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    25March 2011

    The potential for things going badly in Yemen after Saleh’s departure is great. There are already many conflicts and problems there. In the South a strong movement has arisen in favor of restoring its independence. In the far north of the country, there has been armed rebellion by the Houthis. In addition, Al Qaeda in the Arabian Peninsula has a strong presence in Yemen. Finally, the authority of the Yemeni government is weak outside the major cities where the tribes are well-armed.

  • 10March 2011

    Tenu à Tunis les 9 et 10 mars 2011, ce séminaire a abordé des thèmes tels le rôle de la constitution et le processus de reforme, le processus électoral et la décentralisation, la refonte des lois qui régissent la vie publique, la réforme du système de sécurité, le pacte social, l’inclusion des acteurs politiques et la justice transitionnelle.

  • 01March 2011

    With the fast-moving developments in the Arab world creating wholesale changes in the international arena, the EUISS released this multi-author report as a response to the uprisings in Tunisia and Egypt and the ‘democratic wave’ that has struck the Arab world. Clearly, these democratic uprisings call for a radical shift in the way in which Euro-Mediterranean relations are formulated and conducted.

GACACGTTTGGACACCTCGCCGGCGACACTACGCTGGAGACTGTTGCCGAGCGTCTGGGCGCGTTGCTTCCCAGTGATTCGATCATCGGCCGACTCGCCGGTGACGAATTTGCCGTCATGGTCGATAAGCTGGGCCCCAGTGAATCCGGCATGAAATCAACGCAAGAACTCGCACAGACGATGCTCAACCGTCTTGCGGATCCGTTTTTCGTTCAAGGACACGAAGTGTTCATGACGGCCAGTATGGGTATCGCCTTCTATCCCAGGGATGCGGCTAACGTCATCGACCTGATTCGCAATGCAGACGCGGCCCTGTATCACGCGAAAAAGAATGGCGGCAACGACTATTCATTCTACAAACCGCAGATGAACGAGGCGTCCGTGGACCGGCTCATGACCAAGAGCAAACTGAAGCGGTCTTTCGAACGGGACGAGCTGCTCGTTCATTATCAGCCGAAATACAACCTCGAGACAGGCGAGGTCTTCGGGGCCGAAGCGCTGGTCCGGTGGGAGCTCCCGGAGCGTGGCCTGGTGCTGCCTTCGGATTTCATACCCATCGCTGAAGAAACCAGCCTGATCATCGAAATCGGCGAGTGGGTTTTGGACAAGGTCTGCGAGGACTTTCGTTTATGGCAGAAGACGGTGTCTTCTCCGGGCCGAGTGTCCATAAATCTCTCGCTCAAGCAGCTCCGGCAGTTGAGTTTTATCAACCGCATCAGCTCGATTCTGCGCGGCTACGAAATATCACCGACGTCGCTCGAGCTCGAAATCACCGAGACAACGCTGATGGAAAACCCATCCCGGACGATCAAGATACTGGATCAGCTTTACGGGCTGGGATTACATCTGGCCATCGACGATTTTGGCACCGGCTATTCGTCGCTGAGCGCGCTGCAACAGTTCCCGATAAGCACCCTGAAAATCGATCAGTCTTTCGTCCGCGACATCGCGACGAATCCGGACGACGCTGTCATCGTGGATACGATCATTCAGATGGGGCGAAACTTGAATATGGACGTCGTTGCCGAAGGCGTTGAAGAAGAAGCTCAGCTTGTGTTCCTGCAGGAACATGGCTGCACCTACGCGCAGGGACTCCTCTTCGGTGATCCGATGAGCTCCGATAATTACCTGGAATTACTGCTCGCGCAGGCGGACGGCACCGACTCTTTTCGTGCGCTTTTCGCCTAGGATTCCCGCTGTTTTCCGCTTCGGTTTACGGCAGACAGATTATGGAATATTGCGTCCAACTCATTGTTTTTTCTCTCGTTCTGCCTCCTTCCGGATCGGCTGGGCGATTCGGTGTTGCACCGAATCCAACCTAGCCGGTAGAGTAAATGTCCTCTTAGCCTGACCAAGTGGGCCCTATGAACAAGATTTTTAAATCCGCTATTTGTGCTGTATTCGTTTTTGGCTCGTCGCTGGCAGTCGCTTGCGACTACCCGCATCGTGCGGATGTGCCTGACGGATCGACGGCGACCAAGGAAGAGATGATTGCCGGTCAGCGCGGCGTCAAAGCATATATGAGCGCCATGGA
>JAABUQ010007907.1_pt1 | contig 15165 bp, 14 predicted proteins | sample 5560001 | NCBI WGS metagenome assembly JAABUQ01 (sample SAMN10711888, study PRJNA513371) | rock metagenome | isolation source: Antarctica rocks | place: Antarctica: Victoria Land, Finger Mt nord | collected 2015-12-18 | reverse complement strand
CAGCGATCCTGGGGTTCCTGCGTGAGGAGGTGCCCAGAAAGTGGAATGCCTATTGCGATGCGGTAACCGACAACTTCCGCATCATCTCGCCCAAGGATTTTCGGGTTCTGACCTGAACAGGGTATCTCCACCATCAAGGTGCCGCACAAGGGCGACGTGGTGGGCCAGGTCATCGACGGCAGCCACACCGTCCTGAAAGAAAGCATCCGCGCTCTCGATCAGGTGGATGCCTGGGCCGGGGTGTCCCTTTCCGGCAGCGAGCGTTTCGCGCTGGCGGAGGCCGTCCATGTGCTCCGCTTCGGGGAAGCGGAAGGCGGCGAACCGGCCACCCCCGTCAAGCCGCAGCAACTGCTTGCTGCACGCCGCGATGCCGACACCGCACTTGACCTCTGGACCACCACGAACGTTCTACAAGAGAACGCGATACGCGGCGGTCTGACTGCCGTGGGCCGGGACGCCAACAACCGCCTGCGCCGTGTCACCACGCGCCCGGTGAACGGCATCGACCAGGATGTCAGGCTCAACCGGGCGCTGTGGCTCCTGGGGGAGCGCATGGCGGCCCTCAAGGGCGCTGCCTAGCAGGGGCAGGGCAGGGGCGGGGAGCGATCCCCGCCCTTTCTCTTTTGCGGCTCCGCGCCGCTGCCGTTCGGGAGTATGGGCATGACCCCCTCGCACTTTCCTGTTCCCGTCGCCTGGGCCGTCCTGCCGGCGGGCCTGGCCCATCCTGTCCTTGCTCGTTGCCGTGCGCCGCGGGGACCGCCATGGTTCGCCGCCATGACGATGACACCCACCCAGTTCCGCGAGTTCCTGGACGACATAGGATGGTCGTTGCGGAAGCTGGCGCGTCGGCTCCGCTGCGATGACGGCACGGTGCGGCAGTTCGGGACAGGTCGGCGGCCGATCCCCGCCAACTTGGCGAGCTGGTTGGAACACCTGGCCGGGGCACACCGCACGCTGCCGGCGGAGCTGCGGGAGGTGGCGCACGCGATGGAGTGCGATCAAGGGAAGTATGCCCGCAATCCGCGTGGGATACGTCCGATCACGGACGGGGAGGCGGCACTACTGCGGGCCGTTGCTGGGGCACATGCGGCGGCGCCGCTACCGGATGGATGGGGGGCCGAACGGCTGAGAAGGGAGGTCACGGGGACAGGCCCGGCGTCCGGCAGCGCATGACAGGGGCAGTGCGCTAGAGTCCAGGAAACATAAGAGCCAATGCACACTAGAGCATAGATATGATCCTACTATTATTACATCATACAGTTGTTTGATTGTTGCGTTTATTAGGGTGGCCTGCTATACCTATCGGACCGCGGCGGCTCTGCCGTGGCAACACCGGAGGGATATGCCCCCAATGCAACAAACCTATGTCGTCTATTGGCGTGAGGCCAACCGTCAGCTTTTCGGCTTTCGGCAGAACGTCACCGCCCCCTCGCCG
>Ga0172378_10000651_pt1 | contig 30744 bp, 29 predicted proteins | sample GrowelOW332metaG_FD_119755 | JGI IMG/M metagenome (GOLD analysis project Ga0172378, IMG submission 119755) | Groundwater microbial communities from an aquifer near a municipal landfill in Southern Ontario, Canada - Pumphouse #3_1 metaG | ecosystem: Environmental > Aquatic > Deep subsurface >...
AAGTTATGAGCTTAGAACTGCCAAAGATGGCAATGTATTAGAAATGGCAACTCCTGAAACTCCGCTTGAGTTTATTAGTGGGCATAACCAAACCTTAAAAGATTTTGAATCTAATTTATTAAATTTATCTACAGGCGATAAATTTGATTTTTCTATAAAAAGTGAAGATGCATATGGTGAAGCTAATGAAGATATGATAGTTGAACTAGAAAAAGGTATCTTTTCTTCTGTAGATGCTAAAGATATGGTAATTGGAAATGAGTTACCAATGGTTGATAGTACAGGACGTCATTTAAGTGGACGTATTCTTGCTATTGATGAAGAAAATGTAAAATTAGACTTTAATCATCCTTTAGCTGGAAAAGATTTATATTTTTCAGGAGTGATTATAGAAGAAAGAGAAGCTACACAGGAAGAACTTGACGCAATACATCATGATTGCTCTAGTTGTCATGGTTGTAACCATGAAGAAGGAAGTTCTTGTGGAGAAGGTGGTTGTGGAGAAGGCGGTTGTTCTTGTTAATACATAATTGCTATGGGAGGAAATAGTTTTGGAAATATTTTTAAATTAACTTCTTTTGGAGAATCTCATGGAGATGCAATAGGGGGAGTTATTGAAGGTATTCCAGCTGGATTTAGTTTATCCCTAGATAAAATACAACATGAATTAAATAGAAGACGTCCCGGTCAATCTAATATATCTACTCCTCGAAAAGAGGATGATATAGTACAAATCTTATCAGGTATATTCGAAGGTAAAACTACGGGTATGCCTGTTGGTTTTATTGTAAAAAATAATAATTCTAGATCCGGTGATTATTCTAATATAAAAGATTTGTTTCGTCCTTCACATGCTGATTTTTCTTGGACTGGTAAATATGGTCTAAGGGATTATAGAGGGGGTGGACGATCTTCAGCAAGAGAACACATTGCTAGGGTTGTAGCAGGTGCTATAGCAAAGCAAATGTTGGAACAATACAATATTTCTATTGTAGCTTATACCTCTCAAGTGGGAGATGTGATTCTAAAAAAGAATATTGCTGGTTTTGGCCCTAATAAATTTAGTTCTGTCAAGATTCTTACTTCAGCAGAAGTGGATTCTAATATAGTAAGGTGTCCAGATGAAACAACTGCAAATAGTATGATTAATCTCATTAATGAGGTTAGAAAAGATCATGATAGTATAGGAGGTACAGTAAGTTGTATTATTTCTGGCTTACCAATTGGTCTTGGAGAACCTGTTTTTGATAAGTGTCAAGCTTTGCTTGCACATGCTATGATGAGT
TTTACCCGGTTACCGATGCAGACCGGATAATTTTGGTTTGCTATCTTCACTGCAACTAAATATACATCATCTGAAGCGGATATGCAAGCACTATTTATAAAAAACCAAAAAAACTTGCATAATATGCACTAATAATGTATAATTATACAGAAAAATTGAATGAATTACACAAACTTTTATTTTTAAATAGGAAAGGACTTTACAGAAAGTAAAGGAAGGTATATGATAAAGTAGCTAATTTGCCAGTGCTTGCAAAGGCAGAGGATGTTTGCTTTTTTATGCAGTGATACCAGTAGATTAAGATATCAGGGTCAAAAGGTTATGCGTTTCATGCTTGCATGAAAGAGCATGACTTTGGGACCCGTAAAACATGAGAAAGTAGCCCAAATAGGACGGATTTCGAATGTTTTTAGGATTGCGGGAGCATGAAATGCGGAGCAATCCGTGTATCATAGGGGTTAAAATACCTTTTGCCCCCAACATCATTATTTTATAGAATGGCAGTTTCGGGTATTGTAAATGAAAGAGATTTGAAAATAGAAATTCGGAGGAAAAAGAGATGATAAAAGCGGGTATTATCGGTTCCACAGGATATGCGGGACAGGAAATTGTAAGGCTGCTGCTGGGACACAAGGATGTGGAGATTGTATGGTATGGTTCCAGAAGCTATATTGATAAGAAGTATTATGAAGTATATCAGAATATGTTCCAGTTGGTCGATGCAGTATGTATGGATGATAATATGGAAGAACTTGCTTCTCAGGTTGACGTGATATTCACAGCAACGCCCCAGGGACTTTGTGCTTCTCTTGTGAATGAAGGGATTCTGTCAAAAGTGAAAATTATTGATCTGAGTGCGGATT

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    01March 2011

    With uprisings in the Arab world continuing to spread, the EU needs a radical rethink of its policy in the region. The failed Union for the Mediterranean represents an opportunity to define a new objective: building a Euro-Mediterranean community.

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    01March 2011